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01.01.2019 | Pancreas

Distribution and correlation of pancreatic gland size and duct diameters on MRCP in patients without evidence of pancreatic disease

Zeitschrift:
Abdominal Radiology
Autoren:
Qiushi Wang, Jordan Swensson, Maoqing Hu, Enming Cui, Temel Tirkes, Samuel G. Jennings, Fatih Akisik

Abstract

Purpose

To use MRCP to investigate age-related changes and gender differences of the pancreas and to correlate pancreatic gland size and duct diameter.

Methods

In this institutional review, board-approved, HIPAA-compliant study, 280 patients (age 20–88 years) without a history of pancreatic or liver disease who had undergone MRI/MRCP from 2004 to 2015 were identified. The anteroposterior size and main duct diameter of the pancreatic head, body, and tail were measured. The pancreatic gland and duct sizes were compared between genders, and among seven age subgroups (20–29, 30–39, 40–49, 50–59, 60–69, 70–79, 80–89).

Results

The pancreatic head and body were significantly larger in males than females (head, p < 0.01; body, p = 0.03), while the tail and the duct diameters of the pancreatic head, body, and tail showed no gender difference. As the age of male participants increased, there was an associated increase in size of the pancreatic gland initially (largest at age 50–59 (body) and 60–69 (head)), followed by subsequent decline in size thereafter. Additionally, the pancreatic duct diameter was found to increase gradually. In females, the size of the pancreatic gland decreased, while the diameter of the pancreatic duct increased with age. Moderate positive correlation for gland size and strong positive correlation for duct diameter among different pancreatic regions were found. Weak negative correlation was found between gland size and duct diameter.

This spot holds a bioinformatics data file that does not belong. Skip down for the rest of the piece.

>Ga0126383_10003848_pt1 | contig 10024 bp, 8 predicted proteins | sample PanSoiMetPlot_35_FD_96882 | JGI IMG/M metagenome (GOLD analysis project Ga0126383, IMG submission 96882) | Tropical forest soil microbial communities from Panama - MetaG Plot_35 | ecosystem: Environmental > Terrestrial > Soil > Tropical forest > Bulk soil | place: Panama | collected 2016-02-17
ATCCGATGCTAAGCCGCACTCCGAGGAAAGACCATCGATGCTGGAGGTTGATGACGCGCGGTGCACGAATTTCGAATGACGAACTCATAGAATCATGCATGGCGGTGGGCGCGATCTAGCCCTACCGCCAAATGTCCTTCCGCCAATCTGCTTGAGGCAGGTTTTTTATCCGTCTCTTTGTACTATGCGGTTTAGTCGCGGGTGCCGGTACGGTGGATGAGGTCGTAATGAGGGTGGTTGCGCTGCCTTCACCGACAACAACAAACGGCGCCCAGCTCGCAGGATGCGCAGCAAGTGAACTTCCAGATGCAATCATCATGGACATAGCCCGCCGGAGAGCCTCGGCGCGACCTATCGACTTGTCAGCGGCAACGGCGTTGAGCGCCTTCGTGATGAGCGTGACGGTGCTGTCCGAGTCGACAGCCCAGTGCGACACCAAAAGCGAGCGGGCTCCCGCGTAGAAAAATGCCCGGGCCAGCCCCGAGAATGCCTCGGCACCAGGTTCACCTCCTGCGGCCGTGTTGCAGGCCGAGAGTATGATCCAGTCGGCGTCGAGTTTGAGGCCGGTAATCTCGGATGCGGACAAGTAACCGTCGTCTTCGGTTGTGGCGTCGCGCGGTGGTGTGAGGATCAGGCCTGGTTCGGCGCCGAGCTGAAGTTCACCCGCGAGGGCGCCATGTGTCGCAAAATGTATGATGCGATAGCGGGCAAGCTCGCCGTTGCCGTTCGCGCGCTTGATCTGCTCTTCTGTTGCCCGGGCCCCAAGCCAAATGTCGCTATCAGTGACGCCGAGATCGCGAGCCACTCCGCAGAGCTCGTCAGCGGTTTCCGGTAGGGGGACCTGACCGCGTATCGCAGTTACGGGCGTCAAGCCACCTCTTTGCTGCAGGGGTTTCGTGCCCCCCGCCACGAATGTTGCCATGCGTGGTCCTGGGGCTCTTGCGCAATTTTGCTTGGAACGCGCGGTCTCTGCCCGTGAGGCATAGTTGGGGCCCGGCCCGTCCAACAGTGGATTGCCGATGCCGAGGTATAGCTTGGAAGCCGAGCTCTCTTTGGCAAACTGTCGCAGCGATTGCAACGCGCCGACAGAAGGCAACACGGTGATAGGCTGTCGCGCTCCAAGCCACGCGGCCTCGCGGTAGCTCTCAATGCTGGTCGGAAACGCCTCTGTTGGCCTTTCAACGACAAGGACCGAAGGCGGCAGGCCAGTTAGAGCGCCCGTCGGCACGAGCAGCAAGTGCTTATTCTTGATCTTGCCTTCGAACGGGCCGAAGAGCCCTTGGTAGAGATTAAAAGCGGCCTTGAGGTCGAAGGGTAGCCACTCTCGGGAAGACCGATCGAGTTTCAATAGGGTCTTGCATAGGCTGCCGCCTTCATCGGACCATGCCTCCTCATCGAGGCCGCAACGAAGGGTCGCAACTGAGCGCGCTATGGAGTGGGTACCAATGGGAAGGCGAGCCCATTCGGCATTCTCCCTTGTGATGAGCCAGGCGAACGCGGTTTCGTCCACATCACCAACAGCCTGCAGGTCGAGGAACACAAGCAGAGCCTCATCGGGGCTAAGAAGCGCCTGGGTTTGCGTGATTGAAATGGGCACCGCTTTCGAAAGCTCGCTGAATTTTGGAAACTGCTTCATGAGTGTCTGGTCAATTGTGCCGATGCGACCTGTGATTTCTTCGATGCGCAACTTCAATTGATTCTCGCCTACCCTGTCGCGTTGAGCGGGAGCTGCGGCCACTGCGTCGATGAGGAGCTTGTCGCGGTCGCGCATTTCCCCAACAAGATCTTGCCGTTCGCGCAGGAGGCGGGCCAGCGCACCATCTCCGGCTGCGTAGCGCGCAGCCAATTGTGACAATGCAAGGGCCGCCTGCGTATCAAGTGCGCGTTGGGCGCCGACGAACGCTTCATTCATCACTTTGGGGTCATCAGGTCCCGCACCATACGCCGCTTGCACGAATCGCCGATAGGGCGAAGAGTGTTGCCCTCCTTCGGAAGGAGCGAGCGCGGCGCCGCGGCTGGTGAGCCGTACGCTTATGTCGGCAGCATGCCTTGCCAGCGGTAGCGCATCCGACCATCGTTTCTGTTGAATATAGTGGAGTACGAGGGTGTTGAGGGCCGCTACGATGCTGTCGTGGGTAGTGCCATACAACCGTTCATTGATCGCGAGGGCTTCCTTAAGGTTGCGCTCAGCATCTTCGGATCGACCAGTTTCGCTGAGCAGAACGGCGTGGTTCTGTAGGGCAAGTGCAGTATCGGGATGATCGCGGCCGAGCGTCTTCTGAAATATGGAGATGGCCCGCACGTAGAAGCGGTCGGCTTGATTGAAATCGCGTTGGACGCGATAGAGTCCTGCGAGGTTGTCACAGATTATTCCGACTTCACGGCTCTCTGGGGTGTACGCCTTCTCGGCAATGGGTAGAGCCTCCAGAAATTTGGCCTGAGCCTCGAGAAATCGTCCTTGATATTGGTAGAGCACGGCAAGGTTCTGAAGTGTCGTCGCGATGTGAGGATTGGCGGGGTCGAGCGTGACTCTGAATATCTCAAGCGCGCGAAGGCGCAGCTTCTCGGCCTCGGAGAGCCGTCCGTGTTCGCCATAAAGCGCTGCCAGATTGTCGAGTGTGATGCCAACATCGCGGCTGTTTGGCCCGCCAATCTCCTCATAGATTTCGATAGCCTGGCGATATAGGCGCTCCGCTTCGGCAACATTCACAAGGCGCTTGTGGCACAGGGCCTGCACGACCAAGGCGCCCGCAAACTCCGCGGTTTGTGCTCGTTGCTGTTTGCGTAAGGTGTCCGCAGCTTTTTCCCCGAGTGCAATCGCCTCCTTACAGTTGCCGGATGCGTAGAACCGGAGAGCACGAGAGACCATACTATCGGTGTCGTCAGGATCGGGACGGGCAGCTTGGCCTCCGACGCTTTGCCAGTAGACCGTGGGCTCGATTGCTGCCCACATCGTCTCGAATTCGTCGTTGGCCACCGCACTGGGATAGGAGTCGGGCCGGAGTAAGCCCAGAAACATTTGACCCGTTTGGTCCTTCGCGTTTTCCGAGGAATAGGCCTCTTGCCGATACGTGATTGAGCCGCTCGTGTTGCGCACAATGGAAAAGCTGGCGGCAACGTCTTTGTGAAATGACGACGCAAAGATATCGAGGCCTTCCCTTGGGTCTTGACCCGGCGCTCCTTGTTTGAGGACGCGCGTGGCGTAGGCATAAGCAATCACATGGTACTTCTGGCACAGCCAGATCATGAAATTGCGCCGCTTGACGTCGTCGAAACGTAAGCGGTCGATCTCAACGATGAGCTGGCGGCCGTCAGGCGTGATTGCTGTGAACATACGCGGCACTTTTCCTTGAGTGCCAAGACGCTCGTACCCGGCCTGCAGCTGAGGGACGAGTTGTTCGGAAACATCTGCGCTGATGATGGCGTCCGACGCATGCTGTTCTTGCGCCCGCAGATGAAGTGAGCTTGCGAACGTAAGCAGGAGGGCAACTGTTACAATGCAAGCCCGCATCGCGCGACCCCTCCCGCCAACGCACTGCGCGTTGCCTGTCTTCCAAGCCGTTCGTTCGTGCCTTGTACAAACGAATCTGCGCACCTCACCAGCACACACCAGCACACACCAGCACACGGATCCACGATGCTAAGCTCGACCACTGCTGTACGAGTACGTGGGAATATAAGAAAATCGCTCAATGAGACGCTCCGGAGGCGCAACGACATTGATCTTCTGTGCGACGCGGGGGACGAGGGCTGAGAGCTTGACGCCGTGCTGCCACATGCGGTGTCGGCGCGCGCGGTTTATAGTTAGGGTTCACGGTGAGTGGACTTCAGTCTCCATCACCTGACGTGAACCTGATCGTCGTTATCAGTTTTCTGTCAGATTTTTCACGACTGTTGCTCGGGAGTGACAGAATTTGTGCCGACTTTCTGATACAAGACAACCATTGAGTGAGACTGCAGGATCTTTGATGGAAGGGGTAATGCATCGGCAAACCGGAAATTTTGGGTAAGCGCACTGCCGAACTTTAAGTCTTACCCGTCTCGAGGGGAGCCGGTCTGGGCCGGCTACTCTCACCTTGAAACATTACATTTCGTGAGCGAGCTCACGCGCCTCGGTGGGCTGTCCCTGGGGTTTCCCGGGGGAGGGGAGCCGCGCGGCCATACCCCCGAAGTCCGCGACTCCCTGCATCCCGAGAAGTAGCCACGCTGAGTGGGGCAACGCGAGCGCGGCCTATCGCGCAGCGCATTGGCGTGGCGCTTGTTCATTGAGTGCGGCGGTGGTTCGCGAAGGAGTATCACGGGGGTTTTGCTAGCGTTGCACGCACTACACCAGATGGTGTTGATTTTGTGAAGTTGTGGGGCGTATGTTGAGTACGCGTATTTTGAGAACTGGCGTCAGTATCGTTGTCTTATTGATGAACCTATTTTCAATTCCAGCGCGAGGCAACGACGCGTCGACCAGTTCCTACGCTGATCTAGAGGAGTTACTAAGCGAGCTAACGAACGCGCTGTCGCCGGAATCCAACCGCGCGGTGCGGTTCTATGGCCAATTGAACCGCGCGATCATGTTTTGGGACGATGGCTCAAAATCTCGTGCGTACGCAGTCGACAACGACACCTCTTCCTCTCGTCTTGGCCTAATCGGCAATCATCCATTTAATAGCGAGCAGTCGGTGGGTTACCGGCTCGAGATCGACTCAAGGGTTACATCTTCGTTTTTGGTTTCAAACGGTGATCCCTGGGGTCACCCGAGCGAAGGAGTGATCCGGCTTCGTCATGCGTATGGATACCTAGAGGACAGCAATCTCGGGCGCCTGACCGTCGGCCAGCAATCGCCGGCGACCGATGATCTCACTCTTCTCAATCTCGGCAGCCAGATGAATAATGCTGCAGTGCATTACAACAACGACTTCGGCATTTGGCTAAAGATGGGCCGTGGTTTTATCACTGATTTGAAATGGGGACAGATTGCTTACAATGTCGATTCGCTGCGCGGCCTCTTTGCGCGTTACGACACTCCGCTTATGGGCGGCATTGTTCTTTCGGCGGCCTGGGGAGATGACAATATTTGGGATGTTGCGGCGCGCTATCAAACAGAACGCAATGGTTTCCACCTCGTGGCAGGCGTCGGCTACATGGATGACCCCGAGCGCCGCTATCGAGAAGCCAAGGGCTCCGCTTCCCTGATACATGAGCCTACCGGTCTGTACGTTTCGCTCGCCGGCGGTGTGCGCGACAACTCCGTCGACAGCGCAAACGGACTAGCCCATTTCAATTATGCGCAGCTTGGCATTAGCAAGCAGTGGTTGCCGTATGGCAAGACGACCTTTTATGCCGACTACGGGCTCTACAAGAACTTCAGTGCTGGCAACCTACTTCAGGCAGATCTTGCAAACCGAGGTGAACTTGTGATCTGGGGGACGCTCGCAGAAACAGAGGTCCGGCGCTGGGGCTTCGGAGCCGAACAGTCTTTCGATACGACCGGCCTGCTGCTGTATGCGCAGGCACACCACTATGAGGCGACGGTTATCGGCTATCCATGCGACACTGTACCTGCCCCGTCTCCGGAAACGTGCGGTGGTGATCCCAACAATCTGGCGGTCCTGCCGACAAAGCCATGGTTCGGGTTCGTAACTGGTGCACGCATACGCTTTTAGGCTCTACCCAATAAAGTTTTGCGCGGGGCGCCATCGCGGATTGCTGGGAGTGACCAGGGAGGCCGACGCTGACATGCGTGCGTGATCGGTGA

Conclusions

There are gender differences in the gland size of the pancreatic head and body. The pancreatic gland size increases until the sixth decade in males, with a more continuous decrease in gland size with age in females. Both males and females demonstrate a marked decrease in gland size after the eighth decade. The duct diameter increases with age in both males and females.

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